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The city of brotherly love is also a great place for craft beer.

While cities like San Francisco, Denver and Portland squabble over the “best beer city in America” crown, Philadelphians sit back with a pint or six and chuckle. Superlatives are sweet and all, but anyone who’s spent a night drinking around the city — ideally with a high-tolerance tour guide — can speak to the city’s distinct craft-beer prowess. It’s not just the region’s wealth of nationally recognized local breweries, or capstone events like Philly Beer Week, the annual brew lovers’ bacchanal that happens every June. It’s the bars themselves. The personalities behind them and what they’re pouring — deep publican relationships with breweries, both in the states and abroad, means the city gets kegs no one else gets. (Check out Philly Tap Finder, an invaluable tool for those looking to maximize their glass-draining.) Here are 15 of the dozens of Philly beer bars worth a long session.

Forest & Main Brewing Company
For superior beer in Philly’s northern suburbs, walk a straight line to the corner of Forest and Main in Ambler, where a brewpub by that name is making beer far more left-field than its unassuming coordinates suggest. Though it looks like Ralphie’s house from A Christmas Story, this charming old Victorian is home base for brewer-owners Daniel Endicott and Gerard Olson, who spend their time crafting subtle English cask ales and funked-out Belgian-style offerings for crowds thirsty for something different. That includes collectors. Every so often, they release limited-edition bottlings specifically calibrated for the cellar. 61 N. Main St., Ambler, PA; forestandmain.com

Local 44
Prolific publicans Brendan Hartranft and Leigh Maida have boozy holdings in multiple Philly neighborhoods (Memphis Taproom, Strangelove’s) but Local 44, which they run with Brendan Kelly in the leafy West Philly enclave of Spruce Hill, might provide their most value-packed beer-geek experience. That’s because the friendly neighborhood pub, pouring 20 beers between the draft lines and the beer engines, also boasts an attached bottle shop, and DWB (drinking while browsing) is encouraged. Chef Justin Bennett’s menu scratches all kinds of itches, from classic bar fare to creative vegan. 4333 Spruce St., Philadelphia, PA 19104; local44beerbar.com

2nd Story Brewing Company
For all its history, Old City has a reputation for getting a little wacky at night. You might need a place to hide. Where better than a bilevel brewpub with viable options for every pint-glassed proclivity? A short walk from all the attractions, 2nd Story is an inclusive place that takes its beer seriously. House pours, like a drinkable English mild and an aggressively hopped American IPA, join a rotating seasonal lineup of brewed-on-premises beers. To watch them being made, take a sip and look up. Head brewer John Wible’s tanks are all situated in a glass enclosure looming over the main bar. 117 Chestnut St., Philadelphia, PA 19106; 2ndstorybrewing.com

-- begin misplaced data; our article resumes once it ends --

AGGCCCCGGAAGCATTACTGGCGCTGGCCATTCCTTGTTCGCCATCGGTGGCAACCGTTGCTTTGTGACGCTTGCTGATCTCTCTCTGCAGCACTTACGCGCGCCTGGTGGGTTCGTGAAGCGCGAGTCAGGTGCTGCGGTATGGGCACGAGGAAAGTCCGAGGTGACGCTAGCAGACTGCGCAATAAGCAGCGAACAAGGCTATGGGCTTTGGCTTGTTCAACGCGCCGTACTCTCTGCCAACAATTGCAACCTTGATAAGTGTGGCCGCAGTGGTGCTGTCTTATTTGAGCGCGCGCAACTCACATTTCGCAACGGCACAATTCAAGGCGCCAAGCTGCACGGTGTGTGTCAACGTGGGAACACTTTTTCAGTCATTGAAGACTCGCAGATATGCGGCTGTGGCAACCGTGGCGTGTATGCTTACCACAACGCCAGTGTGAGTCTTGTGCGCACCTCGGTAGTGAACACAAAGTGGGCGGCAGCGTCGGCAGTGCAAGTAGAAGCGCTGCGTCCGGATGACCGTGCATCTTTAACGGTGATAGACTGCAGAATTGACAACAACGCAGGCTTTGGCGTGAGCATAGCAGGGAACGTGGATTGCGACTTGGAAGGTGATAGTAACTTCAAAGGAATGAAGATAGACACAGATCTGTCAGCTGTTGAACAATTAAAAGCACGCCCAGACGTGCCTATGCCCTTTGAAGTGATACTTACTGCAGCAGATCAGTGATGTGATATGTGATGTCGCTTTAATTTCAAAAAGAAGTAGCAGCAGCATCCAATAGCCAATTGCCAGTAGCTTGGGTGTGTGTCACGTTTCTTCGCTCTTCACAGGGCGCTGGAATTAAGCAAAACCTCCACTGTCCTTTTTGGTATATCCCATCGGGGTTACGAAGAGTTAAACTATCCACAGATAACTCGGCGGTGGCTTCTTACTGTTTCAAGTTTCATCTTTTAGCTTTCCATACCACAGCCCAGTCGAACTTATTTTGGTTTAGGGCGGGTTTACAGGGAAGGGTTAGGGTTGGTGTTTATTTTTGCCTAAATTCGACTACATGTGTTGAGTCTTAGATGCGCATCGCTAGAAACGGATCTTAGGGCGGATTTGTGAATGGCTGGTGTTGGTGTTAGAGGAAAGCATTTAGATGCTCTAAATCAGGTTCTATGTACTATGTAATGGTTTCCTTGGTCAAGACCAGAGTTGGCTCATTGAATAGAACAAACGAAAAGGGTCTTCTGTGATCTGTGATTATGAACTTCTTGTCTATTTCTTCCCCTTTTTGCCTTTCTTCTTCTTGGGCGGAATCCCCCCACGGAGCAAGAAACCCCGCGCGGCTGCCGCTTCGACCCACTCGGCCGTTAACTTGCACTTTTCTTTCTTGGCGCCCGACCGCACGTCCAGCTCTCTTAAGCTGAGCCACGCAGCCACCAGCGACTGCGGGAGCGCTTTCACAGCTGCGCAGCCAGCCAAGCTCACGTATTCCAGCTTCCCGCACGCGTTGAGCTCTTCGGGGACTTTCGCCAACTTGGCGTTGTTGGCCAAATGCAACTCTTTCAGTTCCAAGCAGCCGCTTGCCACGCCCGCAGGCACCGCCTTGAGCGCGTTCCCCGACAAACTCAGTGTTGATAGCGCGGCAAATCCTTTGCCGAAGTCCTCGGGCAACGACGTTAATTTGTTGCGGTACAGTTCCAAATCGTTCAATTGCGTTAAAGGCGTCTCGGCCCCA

Forgotten Boardwalk Brewing Co. brings a taste of the Jersey Shore to the Philly suburbs.

Forgotten Boardwalk Brewing
Though it’s a bit of a drive from the Jersey Shore, Cherry Hill’s Forgotten Boardwalk has got the celebratory part of a beach visit down. Check out the dueling Skee-Ball machines, technicolor Monty Hall doors and clicking prize wheel in the spacious tasting room. Hanging at an actual brewery and enjoying a beer is a relatively new luxury in the Garden State — it was illegal in Jersey as recently as three years ago — and visitors to the Boardwalk are taking advantage, enjoying one-offs and variations on site (nitro Funnel Cake ale!) and taking flagships home in six-packs. 1940 Olney Ave., Cherry Hill, NJ; forgottenboardwalk.com

Tria Taproom
The fermented threesome of wine, beer and cheese is the backbone of the Philly’s multiple Tria locations. But the Taproom, looking out onto Rittenhouse Square, is of particular note for beer fans — especially techie ones. The internationally inclined 25-beer lineup updates live online. And when you’re on the premises, bartenders provide drinkers with menu tablets built up with vital info, including how much liquid is left in each keg. That’s plenty of power in your hands, but don’t panic if the Wi-Fi gets zapped by a rogue electromagnetic pulse. (Don’t you hate that?) The freakishly informed Tria staffers know their stuff to a scary degree. 2005 Walnut St., Philadelphia, PA 19103; triataproom.com